As part of this, Windpower Monthly used the occasion to speak to Siemens Wind Power and Renewables Division CTO Henrik Stiesdal about the turbines, the past growth and future of wind, and his own plans post-retirement.
Firstly, we're talking about 2.3MW turbines hitting this target. What's your take on this?
I'm a sucker for anniversaries. For the first time ever you now need a nine-digit metre on a turbine. Until now all turbines have been able to be measured in millions or tens of millions. For the first time you need the metre to register in the hundreds of millions.
It's also an indication that turbine development reached a certain stage about ten years ago where what we now consider mainstream was established. You could ask, why did these turbines hit the nine-digit record, and why was it not the 3.6MWs that were installed for the first time only a few years later? The main answer is that the Rønland turbines were on the "corner" of the growth curve. Before 2003, turbine sizes grew exponentially. From 1980 our best-selling turbines doubled in rating every four years. That went on for more than 20 years, until the 2.3MW rating became the best seller – and then it changed to a more or less flat curve. It is only now that the 3MW is gradually taking over as the best seller.
Until 2003 the turbines grew so quickly that no earlier turbine had the opportunity to catch up with the later version. From 2003, the growth rate became much slower. We're still making bigger turbines but at a slower rate.
Why did that growth stop? Is it no longer there and will it ever come back?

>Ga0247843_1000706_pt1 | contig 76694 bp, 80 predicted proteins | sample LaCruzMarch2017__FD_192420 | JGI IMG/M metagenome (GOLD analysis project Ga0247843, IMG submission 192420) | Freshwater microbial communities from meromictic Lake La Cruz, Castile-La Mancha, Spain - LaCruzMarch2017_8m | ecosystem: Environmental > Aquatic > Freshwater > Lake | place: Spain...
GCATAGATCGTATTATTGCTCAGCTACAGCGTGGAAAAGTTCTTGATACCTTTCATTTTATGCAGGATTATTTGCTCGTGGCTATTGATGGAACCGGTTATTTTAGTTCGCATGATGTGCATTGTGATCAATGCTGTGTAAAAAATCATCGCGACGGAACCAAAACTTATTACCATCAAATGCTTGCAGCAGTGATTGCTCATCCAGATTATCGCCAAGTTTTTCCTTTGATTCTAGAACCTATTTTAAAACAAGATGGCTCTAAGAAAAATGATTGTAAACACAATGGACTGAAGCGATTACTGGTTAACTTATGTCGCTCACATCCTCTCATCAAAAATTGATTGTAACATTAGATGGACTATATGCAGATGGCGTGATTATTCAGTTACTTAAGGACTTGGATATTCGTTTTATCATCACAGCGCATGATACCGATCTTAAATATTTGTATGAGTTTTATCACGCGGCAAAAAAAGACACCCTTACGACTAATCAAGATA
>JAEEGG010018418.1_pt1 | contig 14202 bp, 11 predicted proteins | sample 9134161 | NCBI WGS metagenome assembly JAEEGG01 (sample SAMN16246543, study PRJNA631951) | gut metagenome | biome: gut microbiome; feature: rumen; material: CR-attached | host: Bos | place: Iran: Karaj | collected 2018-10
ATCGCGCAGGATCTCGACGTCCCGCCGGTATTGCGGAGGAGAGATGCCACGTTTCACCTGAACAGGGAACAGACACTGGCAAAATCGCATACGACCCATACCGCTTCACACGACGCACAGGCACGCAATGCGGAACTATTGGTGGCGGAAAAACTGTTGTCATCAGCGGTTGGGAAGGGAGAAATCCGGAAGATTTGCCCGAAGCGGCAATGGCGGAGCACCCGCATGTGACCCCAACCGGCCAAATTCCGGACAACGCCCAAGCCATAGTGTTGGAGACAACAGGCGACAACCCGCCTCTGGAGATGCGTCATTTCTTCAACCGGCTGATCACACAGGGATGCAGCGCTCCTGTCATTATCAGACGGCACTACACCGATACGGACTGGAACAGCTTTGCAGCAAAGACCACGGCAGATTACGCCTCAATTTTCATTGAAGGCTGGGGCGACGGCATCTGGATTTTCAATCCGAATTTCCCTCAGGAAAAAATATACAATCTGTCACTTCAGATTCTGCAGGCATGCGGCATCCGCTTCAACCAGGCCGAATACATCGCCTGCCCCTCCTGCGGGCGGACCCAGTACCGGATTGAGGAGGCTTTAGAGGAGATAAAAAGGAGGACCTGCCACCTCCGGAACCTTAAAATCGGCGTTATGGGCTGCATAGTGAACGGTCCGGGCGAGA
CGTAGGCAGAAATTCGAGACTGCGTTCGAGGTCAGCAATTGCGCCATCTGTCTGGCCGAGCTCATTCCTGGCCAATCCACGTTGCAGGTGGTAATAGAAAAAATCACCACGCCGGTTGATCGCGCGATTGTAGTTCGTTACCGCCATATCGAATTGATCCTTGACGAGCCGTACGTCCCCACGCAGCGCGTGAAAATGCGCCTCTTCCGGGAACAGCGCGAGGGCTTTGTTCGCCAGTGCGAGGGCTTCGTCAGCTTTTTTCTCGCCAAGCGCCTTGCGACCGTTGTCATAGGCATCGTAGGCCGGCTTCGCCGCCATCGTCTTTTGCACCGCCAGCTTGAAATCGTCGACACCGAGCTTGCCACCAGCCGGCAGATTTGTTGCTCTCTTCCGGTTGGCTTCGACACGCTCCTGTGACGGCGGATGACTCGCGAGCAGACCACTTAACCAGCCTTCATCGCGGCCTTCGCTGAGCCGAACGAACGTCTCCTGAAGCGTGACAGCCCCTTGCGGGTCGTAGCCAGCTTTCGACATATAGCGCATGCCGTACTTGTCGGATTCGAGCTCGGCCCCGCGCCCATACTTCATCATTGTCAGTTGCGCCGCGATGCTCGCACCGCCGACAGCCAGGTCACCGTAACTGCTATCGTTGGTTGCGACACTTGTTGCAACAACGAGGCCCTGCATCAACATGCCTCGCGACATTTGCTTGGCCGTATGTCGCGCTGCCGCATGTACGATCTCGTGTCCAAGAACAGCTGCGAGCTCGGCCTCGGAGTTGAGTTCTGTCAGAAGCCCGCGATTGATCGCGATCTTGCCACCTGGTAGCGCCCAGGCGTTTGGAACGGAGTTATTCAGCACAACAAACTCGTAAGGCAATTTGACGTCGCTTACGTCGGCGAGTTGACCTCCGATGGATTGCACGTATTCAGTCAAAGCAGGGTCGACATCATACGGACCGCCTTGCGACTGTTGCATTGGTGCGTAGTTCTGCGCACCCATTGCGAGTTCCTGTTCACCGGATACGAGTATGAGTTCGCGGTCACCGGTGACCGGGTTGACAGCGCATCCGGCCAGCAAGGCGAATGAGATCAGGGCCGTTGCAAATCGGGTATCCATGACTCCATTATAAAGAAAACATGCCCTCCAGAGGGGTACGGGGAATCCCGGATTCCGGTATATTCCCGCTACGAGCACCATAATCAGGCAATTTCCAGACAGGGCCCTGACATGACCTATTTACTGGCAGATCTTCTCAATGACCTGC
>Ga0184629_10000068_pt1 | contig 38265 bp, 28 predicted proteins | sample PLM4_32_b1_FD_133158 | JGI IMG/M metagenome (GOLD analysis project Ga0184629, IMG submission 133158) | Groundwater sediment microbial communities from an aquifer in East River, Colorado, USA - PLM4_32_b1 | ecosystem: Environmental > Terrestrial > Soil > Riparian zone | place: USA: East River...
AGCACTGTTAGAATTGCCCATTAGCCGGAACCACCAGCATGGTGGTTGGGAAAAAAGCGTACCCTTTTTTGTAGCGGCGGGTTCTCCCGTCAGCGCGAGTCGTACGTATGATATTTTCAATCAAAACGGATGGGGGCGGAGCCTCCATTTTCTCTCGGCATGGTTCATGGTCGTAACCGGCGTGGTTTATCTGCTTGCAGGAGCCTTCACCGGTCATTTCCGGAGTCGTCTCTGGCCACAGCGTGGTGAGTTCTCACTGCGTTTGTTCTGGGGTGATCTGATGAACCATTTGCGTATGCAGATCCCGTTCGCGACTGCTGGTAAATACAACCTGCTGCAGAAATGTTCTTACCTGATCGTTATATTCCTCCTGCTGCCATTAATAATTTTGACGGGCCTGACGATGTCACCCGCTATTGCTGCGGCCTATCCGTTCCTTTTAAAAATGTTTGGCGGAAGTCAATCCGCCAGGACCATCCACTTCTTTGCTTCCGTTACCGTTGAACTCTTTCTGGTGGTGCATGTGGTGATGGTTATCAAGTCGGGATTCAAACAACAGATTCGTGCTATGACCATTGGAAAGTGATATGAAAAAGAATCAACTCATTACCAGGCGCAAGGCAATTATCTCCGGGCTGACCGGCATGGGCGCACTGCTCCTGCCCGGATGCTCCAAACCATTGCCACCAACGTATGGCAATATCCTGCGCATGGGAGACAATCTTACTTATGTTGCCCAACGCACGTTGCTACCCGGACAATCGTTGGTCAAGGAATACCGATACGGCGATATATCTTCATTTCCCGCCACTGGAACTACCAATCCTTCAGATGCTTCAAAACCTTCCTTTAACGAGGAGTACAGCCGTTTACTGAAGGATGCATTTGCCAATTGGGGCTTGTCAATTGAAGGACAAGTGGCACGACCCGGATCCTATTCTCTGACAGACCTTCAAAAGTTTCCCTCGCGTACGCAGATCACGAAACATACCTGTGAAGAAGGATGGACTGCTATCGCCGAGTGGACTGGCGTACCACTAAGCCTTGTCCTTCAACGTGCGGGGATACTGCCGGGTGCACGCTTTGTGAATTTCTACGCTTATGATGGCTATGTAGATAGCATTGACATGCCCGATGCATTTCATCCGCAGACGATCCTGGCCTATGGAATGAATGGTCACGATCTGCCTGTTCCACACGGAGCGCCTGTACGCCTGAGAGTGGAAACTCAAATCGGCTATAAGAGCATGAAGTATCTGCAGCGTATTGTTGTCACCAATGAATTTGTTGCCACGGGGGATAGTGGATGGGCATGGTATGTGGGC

We're not the only ones that have had first a period of exponential growth, and then reached a corner and see growth become more or less flat. Two examples of the same thing are commercial aircraft and crude-oil tankers. I did a calculation for commercial aircraft, their yardstick is not horse power or anything like that, it's the maximum take-off weight. I did not calculate right from the beginning of flying but took 1935 as the starting point in order to consider only relevant technologies. It was in the mid-30s that the aircraft mainstream went from larger or smaller parts in wood and fabric to all-aluminium structures. From that time on, the commercial aircraft industry saw exponential growth until 1970 when the Boeing 747 came in. Then the growth more or less stopped. From then on there were slightly bigger aircraft, like new versions of the 747 and the Airbus A380 — these aircraft are bigger than the original Jumbo Jet from 1970 — but not by much. The other example of an initial phase of exponential growth, followed by a plateau is commercial oil tankers. In both cases the factor causing the exponential growth to stop was logistics. With aircraft the challenges became getting people out of the aircraft and having runways that were long enough. And for the tankers, if you are moving a half-million tonne ship at full speed and need to stop, even at full throttle in reverse it will take you half an hour.
How will the flat growth curve affect the wind industry?
The growth curve is one of the places where I believe we will see a distinct difference between onshore and offshore wind power. Until now the market has been dominated by onshore. Onshore logistics are a big issue, moving anything beyond 60 metres in length is beginning to become a big issue and the towers are getting very tall. This is why the growth curve could not continue at the initial pace. So, as was the case for aircraft and tankers, the reduced growth is not driven by technological limitations but by logistics. The 3MW class is gradually replacing the 2.3MW as the best seller, but the slope of the curve is now maybe 10% of what it was in the 1990s. Offshore the curve will continue at higher pace, but not nearly at the same speed as it did from 1980 to 2003.
So how different is today's 2.3MW to the machine you installed at Rønland?